After presiding over 100 years of bucking broncos and bucking bulls, a bucking bus was not going to interfere with the Cody Stampede Board of Directors.
Although the bus rented to transport the supervisors of the Cody Stampede Rodeo from Wyoming to Colorado Springs broke down in Thermopolis, the group made it all the way safely and in plenty of time for its Professional Rodeo Hall of Fame induction last weekend.
The gang lassoed two other buses to complete the 560-mile drive, then basked in the glow of accolades and attention welcoming 14 of the 15 current board members.
“It was just an honor and a privilege,” co-president Marc Thompson said. “I was very proud to represent the Cody Stampede.”
The actual induction event, surrounded by activities such as a dinner, golf tournament and a dance, took place Saturday.
Thompson and co-president Mike Darby addressed the audience and joined 11 other inductees in the class of 2019 as the Hall itself celebrated its 40th anniversary.
“It was a once-in-a-lifetime experience,” Darby said. “We are so appreciative and so humbled. It would bring tears to your eyes. It was an emotional experience. You want to pinch yourselves that it’s really happening.”
Darby and Thompson said the honor belongs to all of the Stampede committees of the last century and to the Cody community, as well.
The Buffalo Bill Cody Stampede Rodeo began in 1919 and was created as an homage to founding citizen William F. Cody to commemorate his legacy as a great western figure.
Last month’s July 4 week represented a 100th year celebration of the debut rodeo.
Meeting some of the greats of rodeo and being feted virtually non-stop in various ways for parts of three days was almost overwhelming.
“It was fantastic,” said board member Ed Phillips. “It was above and beyond that. Being involved in such an honor, it’s just beyond anything I expected. I’m still in shock. To be inducted into the Pro Rodeo Hall of Fame is just beyond anything I would imagine.”
Board members were photographed and gave interviews and hailed as stars of the show, along with other cowboys, stock contractors and contributors to the sport.
“That was spectacular,” said board member Brad Thyng of the program. “It was fun to be around so many pioneers of the industry. They treated us like royalty.”
Among the other headliners was bareback rider Larry Peabody of Montana, a star of the 1980s who is also in the Stampede’s Ring of Honor, barrel racer Jimmie Gibbs Munroe, bull rider Doug “Droopy” Brown, and steer wrestler Dean Gorsuch.
The Stampede Committee learned it had been selected in April. Twice previously, in 1998 and 1999, the Stampede was named the Professional Rodeo Cowboys Association Large Outdoor Rodeo of the Year.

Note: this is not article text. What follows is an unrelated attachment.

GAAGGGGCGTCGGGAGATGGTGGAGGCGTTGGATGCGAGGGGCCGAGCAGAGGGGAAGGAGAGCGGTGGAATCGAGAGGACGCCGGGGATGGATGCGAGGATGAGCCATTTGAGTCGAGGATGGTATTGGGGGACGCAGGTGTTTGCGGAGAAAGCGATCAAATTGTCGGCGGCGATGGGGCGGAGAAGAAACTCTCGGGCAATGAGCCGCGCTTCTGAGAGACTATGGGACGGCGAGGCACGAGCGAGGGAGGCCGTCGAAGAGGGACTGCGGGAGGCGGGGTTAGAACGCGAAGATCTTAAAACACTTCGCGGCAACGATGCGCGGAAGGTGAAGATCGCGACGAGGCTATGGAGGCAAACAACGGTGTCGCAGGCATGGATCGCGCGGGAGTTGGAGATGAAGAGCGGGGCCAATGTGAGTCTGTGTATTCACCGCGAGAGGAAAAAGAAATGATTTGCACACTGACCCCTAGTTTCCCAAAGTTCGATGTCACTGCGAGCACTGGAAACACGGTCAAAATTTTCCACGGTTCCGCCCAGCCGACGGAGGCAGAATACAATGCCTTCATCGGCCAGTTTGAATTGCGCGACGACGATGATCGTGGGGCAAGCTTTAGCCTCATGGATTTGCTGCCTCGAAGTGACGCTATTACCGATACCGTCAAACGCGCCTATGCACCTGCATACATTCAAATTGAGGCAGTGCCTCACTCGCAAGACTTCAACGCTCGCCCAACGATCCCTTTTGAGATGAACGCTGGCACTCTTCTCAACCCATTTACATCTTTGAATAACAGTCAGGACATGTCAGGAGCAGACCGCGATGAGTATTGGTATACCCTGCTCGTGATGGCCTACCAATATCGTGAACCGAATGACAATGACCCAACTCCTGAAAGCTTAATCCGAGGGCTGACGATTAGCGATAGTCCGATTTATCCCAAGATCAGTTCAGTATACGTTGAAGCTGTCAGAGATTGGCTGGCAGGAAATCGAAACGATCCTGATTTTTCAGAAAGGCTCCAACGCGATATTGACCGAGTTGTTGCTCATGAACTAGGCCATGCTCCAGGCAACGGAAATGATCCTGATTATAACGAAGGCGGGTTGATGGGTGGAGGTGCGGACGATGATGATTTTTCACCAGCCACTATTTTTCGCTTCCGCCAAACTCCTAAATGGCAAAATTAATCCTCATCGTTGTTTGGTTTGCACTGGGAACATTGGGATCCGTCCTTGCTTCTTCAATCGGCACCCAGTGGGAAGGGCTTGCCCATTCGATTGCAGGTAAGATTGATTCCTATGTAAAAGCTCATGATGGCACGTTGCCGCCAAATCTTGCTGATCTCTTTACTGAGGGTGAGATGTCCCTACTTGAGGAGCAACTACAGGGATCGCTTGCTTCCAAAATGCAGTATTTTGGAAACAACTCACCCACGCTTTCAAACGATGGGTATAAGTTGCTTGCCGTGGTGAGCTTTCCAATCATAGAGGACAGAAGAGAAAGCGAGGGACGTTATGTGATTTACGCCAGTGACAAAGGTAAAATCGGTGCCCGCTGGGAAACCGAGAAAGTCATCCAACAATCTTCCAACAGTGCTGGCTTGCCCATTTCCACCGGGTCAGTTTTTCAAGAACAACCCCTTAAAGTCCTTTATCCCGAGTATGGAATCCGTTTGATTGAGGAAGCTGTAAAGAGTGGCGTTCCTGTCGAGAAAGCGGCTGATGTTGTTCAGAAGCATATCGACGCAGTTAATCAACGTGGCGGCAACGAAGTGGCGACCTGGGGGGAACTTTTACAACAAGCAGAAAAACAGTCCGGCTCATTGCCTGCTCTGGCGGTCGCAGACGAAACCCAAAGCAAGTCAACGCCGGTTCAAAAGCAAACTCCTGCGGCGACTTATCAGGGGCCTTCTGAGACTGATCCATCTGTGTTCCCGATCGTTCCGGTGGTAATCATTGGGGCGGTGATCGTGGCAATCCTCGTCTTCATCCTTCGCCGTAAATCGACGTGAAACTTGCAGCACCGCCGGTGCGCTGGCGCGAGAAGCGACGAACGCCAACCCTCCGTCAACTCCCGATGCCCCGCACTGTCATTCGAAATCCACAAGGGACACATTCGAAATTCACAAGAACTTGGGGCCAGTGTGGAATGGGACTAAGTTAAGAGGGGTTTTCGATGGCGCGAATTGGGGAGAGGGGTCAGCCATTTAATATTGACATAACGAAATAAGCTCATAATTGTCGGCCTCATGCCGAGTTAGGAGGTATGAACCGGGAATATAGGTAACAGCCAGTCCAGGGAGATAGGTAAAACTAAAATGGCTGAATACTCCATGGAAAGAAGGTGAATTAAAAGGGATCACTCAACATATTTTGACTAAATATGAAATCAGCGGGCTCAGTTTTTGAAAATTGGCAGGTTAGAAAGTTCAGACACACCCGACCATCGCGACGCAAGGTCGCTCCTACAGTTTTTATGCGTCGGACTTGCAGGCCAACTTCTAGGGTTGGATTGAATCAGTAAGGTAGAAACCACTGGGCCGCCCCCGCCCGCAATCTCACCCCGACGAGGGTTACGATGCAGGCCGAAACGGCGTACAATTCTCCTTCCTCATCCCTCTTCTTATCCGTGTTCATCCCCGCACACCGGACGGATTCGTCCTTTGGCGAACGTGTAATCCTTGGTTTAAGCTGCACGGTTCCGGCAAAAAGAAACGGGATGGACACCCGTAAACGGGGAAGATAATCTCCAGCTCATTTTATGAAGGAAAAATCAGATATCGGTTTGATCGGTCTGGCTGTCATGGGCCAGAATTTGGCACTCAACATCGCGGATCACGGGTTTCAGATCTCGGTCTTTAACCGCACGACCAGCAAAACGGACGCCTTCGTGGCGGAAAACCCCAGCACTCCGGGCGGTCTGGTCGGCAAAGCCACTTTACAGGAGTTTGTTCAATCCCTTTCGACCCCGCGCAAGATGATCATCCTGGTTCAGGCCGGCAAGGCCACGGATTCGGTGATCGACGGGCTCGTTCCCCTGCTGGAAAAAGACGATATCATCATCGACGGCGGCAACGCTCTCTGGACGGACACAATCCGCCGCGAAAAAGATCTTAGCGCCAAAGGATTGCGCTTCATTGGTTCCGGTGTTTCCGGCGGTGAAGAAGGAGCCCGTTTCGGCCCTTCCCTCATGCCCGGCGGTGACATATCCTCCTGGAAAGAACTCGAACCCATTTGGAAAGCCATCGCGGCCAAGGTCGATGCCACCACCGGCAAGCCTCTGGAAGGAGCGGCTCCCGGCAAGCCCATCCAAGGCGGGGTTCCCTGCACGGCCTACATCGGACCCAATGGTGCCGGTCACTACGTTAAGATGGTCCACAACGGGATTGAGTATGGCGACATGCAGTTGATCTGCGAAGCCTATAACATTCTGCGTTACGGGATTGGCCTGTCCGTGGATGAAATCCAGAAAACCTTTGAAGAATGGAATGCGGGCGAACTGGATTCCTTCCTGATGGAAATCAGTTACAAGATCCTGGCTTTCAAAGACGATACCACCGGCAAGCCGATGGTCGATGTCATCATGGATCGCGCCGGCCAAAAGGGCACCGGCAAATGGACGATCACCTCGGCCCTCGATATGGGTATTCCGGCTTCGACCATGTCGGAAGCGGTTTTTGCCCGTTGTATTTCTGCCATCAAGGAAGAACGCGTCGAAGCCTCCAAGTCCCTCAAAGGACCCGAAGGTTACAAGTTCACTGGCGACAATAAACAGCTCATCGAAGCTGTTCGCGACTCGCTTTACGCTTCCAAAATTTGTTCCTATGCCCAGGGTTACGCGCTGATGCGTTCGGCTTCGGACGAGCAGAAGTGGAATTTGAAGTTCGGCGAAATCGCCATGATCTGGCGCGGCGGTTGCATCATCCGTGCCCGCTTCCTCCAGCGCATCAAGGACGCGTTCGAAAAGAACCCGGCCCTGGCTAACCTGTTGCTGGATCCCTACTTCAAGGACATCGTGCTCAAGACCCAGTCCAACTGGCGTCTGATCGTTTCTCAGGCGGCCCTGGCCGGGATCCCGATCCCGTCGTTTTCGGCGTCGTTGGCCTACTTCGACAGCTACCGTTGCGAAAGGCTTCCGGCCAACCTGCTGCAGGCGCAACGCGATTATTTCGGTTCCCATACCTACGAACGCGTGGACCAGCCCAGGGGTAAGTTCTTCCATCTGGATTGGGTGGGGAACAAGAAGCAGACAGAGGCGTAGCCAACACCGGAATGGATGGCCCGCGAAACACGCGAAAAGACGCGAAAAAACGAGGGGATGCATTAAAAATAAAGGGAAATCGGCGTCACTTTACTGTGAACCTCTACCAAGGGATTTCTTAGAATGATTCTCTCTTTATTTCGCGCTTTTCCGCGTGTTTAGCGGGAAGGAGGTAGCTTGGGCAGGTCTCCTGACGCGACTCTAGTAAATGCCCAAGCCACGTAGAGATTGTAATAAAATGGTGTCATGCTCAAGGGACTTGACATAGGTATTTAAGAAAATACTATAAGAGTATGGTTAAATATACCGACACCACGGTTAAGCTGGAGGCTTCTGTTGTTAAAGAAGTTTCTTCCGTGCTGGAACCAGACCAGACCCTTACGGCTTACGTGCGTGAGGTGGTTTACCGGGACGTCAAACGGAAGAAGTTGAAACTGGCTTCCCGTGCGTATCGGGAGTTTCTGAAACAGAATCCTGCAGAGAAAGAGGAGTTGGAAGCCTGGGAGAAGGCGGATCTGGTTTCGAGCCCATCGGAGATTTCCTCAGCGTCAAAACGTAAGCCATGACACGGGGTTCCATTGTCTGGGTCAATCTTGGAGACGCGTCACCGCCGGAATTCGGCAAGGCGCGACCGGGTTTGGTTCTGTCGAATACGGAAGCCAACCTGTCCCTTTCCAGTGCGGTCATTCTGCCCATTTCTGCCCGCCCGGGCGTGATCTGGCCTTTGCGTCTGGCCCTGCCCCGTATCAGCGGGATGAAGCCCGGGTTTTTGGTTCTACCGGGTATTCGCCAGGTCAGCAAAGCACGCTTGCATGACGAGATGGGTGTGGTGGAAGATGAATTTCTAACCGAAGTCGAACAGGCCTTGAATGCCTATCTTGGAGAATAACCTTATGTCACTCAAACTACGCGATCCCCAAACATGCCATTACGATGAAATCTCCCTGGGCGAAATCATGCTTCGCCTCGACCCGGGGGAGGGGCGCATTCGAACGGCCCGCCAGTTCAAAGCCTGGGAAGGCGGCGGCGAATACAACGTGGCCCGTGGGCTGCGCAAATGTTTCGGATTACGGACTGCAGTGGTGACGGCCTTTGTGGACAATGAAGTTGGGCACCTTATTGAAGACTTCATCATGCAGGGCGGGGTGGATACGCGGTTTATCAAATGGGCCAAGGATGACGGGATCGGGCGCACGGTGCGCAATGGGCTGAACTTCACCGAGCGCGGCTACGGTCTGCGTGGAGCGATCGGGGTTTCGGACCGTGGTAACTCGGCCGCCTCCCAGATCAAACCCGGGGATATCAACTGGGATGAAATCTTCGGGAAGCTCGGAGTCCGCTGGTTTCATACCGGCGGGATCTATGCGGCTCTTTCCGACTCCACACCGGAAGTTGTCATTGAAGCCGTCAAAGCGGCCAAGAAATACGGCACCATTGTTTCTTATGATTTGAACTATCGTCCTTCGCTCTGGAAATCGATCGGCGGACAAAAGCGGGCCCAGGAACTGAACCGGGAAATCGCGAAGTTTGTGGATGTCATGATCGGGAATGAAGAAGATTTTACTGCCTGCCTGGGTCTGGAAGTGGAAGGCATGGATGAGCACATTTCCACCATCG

“It is a once-in-a-lifetime honor,” said Larry Johnson of the Hall of Fame ceremonies. “It was worth being on the board for 25 years for that. It started in 1919 and everyone had a contribution.”
Board members Johnson, Tony Scheiber and Jim Facinelli, met with a Hall of Fame curator to record an oral history of the Stampede for the archives.
Facinelli, who turned 80 Monday, laughed when it was suggested the entire event was staged as a birthday present for him. As a board member for 49 years he has served in an official capacity for more than half the rodeos and reveled in the Colorado Springs experience.
“It was completely amazing,” Facinelli said. “It’s something we can all be proud of, the town, Park County, Wyoming. It’s a great thing that happened. I’m just a small part of it.”
The worry that none of the Stampede board members would be part of any of it was short-lived. The original bus, belonging to the Yellowstone Quake junior hockey team, departed Cody on Aug. 1 and broke down 80 miles into the journey. Darby said the cause might have been the radiator. Board member Justin Lundvall said a friend called him when he noticed the colorful hockey team bus being towed past him.
Serendipity struck. Within five minutes a public bus arrived at the same truck stop and all riders and luggage transferred.
Headed to Cheyenne, the bus made stops and added passengers in Shoshone and Casper.
“It was comical,” Thompson said. “Everyone just rolled with it.”
Lundvall, who said he was “honored and privileged” to be part of the recognition, said the bus twist just made everything more memorable.
Then the team caught another bus to Colorado Springs. Once in Colorado, Thompson said, Stampede sponsor Coors rode to the rescue with transportation. There were no repeat incidents on the return trip.
Board members raved about being part of the big show, about the spotlight on the Stampede and how they will remember their involvement forever.
“It was just a great honor to be in that situation with those people,” said Larry Allshouse. “This is the whole world of rodeo, one big family.”